Times SELECT 22 May 2019
On the scale of terror attacks that have become a reality from Southeast Asia to Europe, and are rife now across West, North and East Africa, Sunday’s bomb blast near the pyramids in Cairo was a relatively nondescript occurrence.
That is not to trivialise the trauma that would have been felt by the 24 SA tourists (three injured) who were on a bus that was seemingly the target of a rudimentary device containing nails and pieces of metal. It could have been far worse. There were no fatalities in the attack in Giza outside the new, soon-to-be-opened Grand Egyptian Museum.
What effect does this have on Egypt’s hosting of the 2019 Africa Cup of Nations from June 21 to July 19 in Cairo, Alexandria, Suez and Ismailia?
It has raised the state of high alert the Egyptian police and security forces will be on. Already retaliatory action has been swift and ruthless from a regime that has been accused of enforced disappearances, extrajudicial executions and trial by military courts in a crackdown on terror.
Twelve militant fighters were shot and killed by security forces in response to the bombing, according to state television. They were alleged to be part of the armed Hasm Movement, which the government has claimed has links to the outlawed Muslim Brotherhood, an allegation the organisation has denied.
In Egypt, for better or worse, the powerful military runs the country. Long before Hosni Mubarak’s 30-year reign was overthrown by the Arab Spring revolution – which led to the democratic election of the Brotherhood and brief, disastrous presidency of Mohamed Morsi – it was said by Egyptians that if you wanted to have anything done properly in the country, have the military do it.
Under Mubarak the state was ultimately responsible for public works projects, stadium construction, housing, industry and transport infrastructure – but the military had its own concurrent projects. And the army, or so their reputation went, could always get the job done better.
When Morsi’s brief tenure from 2012 melted down into its own shambles of human rights violations and ineptitude, he was removed in 2013 by army general Abdel Fattah el-Sisi, who remains president today. The military’s ascendancy has restored stability, to the relief of many Egyptians. But the revolutionary fervour and sense of freedom of the Arab Spring have also been relegated to memory.
Bomb blasts, such as the one on Sunday, are a reality in the terrorism hot spot of North Africa.
When Orlando Pirates travelled to Tunisia to play the second leg of their Caf Confederation Cup final against Etoile du Sahel in November 2015, a bomb in Tunis killed 12 presidential guards on a bus on the Tuesday (November 24) ahead of their match on the Sunday (November 29).
Alert members of the team would have seen the wreckage of the bus still in a square, down a street, to the right of an overpass in Tunis on the highway to the coastal city of Sousse, where Pirates were playing.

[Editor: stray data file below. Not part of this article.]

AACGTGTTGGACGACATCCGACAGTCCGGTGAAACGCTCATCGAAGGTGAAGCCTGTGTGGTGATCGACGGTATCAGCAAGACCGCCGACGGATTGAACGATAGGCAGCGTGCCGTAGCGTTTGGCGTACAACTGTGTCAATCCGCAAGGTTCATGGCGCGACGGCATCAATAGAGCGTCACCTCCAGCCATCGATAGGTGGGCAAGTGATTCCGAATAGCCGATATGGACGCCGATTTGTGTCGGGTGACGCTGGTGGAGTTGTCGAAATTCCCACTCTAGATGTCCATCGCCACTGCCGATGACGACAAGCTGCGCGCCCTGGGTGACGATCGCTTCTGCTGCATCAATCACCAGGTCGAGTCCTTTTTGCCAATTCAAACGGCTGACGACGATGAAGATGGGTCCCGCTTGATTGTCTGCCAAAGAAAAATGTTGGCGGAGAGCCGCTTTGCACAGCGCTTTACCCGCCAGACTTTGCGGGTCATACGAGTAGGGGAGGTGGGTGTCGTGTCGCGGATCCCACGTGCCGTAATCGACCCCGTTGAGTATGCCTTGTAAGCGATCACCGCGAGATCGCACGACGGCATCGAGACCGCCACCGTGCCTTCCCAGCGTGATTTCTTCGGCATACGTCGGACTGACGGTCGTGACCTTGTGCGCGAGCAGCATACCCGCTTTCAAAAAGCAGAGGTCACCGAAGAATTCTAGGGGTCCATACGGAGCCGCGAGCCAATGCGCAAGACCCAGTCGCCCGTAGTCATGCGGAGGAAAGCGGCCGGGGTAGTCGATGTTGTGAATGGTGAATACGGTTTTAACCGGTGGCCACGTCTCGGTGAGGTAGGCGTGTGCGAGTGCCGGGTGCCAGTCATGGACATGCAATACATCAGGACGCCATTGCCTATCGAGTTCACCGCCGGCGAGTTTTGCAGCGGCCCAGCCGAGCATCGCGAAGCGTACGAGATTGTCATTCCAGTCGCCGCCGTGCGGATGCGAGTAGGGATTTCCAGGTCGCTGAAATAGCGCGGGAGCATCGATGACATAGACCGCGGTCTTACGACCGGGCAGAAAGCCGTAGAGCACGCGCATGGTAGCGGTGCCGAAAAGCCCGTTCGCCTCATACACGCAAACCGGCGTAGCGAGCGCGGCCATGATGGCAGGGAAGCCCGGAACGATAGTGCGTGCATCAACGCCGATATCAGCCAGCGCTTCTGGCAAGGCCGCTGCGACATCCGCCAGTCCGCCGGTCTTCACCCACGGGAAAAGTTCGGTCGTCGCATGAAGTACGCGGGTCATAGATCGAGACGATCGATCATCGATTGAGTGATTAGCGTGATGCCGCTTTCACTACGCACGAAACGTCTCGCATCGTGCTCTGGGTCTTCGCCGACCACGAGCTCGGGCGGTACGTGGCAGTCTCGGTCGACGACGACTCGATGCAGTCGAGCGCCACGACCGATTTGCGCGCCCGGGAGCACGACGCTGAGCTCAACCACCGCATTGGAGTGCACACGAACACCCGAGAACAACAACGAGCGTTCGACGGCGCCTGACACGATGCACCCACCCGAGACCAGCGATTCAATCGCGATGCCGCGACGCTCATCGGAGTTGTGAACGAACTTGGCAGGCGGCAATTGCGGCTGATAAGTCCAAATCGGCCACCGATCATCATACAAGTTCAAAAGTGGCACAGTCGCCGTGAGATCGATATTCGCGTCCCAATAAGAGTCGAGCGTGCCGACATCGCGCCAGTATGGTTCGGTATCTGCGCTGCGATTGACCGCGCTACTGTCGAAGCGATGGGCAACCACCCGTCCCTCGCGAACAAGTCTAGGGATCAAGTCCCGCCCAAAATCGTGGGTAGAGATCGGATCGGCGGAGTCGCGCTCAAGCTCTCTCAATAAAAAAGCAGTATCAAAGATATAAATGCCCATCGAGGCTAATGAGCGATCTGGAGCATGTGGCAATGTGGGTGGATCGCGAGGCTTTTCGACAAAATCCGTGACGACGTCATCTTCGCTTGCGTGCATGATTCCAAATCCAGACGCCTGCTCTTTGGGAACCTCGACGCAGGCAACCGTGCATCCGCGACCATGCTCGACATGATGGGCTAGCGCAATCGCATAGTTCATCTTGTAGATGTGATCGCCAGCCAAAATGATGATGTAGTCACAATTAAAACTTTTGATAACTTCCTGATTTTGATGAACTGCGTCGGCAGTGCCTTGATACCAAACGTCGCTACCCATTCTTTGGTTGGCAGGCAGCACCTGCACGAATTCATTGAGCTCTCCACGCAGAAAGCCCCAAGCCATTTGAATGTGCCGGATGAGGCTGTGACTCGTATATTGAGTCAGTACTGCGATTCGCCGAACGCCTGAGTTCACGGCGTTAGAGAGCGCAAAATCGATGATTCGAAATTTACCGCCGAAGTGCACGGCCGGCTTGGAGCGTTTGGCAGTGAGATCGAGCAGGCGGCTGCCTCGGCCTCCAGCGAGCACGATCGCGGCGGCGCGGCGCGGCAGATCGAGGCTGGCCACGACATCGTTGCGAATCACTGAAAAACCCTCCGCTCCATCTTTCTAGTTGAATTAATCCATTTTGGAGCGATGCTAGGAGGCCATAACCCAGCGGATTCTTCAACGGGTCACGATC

The beachfront in Sousse, where Pirates had their hotel, was the scene of a lone gunman’s attack that killed 38 people – 30 of them British – in a mass shooting just five months earlier, in June 2015. Sousse’s tourism industry had understandably collapsed. Hotels were mostly deserted. Bored waiters lounged in empty restaurants waiting for customers who were not coming, having cancelled their holiday packages from the UK and elsewhere.
Egypt’s tourism industry, which at its peak in 2010 contributed 11% of its gross domestic product, has also been subjected to varying degrees of turmoil. Before the 2011 revolution it had recovered from the massacre of 62 people at a tourist archaeological site in Luxor by militants in 1997.
The Arab Spring and ensuing political violence preceded Pirates playing the second leg of their Caf Champions League final against Al Ahly in Cairo in November 2013 – five months after El-Sisi removed Morsi. Bucs arrived to a city patrolled by tanks on streets, burnt-out government buildings and curfews at night. The pyramids were almost deserted by Western travellers.
Egypt’s tourism growth rates have risen, though they were hit hard when a Russian plane was downed over the Red Sea resort of Sharm el-Sheikh in 2015, killing all 224 passengers.
The hosting of the Nations Cup was to be a rare event showcasing Egypt’s touristic resurgence. The bomb blast at the pyramids puts a dampener on such ambitions.
It also raises questions about how Egypt could be awarded the event. The SA Football Association cried foul at the process when a country with so many recent security incidents won the bid.
Egypt still limits attendances at domestic football matches in response to soccer supporters, including the ultras of Al Ahly, having been active in the 2011 revolution – and in the wake of the Port Said Stadium riot of 2012 that claimed 72 lives.
But fears over security in major sports competitions seldom are realised during the events. As with crime at the 2010 World Cup, security is usually stepped up to such a degree that the environment becomes safer during the tournament.
Egypt’s strong military and police force – heavy-handed as they may be – will be out in full force as the country will be anxious not to spurn a rare opportunity at showcasing itself again as one of the world’s most hospitable, oldest and dramatic tourist destinations.